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June Today in Terrorism

June 9, 2016: Suicide bombers attack Kiwi soldiers in Iraq

On June 9, 2016 ISIS claimed an attack near a military camp in northern Baghdad where 106 New Zealand soldiers were stationed

TAJI MILITARY CAMP, IRAQ – Sending soldiers abroad to deal with terrorism invites the very evil they are seeking to fight.

Ever since 9/11, and probably even on occasion before, we have seen foreign military deployments by Western and other nations to confront terrorist groups. Afghanistan. Iraq (ill-advisedly in that instance). Somalia. The Sahel of Africa. Maybe Mozambique next.

This is part and parcel of the militarisation of counter terrorism in the post-9/11 period. Yes, there is a role for the world’s military in dealing with and stopping terrorism, a field normally seen as a security intelligence/law enforcement responsibility. And yes, I did discuss all this in my 2019 book An End to the War on Terrorism.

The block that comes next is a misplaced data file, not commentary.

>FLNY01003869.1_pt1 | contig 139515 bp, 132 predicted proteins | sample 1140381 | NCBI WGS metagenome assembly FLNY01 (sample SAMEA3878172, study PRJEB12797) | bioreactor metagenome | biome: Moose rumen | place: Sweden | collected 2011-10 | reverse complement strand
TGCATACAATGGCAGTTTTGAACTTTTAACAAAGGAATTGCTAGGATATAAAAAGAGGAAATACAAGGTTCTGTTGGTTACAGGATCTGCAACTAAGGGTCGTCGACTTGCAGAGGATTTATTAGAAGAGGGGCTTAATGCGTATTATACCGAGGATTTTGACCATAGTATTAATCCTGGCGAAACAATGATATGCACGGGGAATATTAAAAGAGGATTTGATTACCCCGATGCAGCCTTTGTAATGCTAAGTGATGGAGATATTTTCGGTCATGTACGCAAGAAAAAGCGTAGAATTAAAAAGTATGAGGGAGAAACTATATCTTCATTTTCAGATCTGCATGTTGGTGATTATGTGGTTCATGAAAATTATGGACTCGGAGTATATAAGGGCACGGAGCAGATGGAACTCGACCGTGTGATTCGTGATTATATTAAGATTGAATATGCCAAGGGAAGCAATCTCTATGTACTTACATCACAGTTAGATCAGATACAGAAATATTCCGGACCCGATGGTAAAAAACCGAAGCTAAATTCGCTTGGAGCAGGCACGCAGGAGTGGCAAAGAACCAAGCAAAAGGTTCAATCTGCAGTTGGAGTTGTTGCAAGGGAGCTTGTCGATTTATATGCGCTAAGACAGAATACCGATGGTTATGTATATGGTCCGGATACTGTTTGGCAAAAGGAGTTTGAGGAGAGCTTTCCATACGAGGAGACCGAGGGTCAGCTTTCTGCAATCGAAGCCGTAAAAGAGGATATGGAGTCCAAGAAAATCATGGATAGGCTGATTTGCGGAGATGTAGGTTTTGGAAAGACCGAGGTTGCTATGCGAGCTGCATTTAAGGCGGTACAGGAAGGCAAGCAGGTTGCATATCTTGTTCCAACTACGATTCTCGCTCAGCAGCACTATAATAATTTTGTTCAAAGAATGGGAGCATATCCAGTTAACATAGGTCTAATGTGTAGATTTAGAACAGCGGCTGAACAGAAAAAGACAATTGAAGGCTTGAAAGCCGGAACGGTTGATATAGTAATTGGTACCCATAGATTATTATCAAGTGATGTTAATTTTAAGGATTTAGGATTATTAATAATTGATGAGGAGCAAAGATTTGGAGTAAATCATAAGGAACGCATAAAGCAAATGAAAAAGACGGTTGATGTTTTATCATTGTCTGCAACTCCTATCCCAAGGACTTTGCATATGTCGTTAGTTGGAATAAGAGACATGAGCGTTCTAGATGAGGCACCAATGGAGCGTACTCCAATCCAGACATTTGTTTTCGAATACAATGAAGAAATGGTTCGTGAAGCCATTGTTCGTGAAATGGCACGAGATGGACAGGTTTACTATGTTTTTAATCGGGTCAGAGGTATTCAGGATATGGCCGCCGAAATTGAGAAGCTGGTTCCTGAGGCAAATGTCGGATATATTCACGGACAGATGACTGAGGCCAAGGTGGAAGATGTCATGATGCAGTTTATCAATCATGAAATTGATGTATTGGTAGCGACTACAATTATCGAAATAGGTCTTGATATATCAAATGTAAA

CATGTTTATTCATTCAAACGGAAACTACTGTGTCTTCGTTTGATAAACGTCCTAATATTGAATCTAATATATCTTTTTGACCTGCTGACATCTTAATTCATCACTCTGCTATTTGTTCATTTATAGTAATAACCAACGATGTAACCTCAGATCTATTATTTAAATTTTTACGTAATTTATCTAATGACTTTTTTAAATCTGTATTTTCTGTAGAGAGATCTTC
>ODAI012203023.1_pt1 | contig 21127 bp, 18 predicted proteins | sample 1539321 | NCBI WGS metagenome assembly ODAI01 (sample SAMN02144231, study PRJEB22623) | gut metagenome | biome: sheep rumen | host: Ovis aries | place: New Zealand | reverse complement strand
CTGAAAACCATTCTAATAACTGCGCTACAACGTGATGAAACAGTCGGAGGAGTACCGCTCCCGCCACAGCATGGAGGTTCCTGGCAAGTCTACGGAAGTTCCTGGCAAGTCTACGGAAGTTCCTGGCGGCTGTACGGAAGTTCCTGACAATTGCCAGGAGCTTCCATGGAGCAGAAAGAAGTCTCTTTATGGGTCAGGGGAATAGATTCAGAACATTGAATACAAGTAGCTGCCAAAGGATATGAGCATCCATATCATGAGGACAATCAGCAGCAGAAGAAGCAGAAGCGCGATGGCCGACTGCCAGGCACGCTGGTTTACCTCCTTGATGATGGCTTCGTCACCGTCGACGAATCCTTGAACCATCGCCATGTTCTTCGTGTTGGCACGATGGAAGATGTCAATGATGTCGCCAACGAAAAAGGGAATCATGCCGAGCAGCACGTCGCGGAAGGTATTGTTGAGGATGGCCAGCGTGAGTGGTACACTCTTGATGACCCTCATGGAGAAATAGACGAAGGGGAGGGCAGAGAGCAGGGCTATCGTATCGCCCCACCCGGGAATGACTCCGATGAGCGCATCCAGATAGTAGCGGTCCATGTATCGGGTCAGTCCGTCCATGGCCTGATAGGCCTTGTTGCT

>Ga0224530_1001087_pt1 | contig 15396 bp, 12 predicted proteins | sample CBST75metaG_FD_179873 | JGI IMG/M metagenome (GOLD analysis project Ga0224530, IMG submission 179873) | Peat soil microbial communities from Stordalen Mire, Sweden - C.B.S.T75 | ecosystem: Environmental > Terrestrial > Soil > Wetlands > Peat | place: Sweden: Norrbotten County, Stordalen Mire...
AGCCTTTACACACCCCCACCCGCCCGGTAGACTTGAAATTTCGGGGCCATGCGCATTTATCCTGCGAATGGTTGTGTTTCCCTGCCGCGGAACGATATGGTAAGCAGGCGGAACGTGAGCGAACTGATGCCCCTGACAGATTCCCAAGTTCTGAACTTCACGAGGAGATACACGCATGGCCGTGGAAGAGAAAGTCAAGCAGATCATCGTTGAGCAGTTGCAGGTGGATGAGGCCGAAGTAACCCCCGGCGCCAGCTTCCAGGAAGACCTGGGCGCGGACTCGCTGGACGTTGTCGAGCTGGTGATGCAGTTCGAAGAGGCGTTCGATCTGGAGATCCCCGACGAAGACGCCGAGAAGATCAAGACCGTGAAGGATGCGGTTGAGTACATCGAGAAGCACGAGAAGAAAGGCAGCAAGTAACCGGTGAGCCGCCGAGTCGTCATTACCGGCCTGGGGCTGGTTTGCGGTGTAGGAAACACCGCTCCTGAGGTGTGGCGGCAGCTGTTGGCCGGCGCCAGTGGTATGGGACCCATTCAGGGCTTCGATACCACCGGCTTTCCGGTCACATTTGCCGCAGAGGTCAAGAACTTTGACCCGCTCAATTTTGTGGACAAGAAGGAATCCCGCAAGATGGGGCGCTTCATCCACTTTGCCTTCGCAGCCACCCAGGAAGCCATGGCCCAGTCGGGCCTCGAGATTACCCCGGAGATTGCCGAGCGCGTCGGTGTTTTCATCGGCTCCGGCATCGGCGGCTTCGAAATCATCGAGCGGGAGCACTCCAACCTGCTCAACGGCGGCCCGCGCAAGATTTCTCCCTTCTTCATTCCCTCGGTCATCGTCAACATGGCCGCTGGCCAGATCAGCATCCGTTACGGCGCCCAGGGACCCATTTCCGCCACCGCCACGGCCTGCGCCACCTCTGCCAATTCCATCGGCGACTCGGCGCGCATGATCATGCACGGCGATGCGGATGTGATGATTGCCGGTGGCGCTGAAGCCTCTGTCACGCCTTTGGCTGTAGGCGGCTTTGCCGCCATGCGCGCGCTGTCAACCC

There is some question as to whether this is indeed the best strategy. Foreign troops on a nation’s soil not only are seen at times as unwanted but mistakes are made and innocent lives are taken.

Over where? Over there! (Photo: Author unknown / U.S. National Archives image)

This deployment also attracts the attention of terrorist groups.

On this day in 2016

Islamic State (ISIS) claimed an attack near a military camp in northern Baghdad where 106 New Zealand soldiers were stationed; no NZ (or co-located Australian) personnel were harmed. Five Iraqi soldiers and seven civilians were killed in the explosion, and another 28 were injured.

A car bomb was detonated close to a checkpoint outside the south-western secure perimeter of the camp.

NZ Defence Minister Gerry Brownlee

Terrorist groups benefit from foreign troop presence. That alone should give us pause when this tactic is being considered.

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By Phil Gurski

Phil Gurski is the President and CEO of Borealis Threat and Risk Consulting Ltd. and Programme Director for the Security, Economics and Technology (SET) hub at the University of Ottawa’s Professional Development Institute (PDI). Phil is a 32-year veteran of CSE and CSIS and the author of five books on terrorism.

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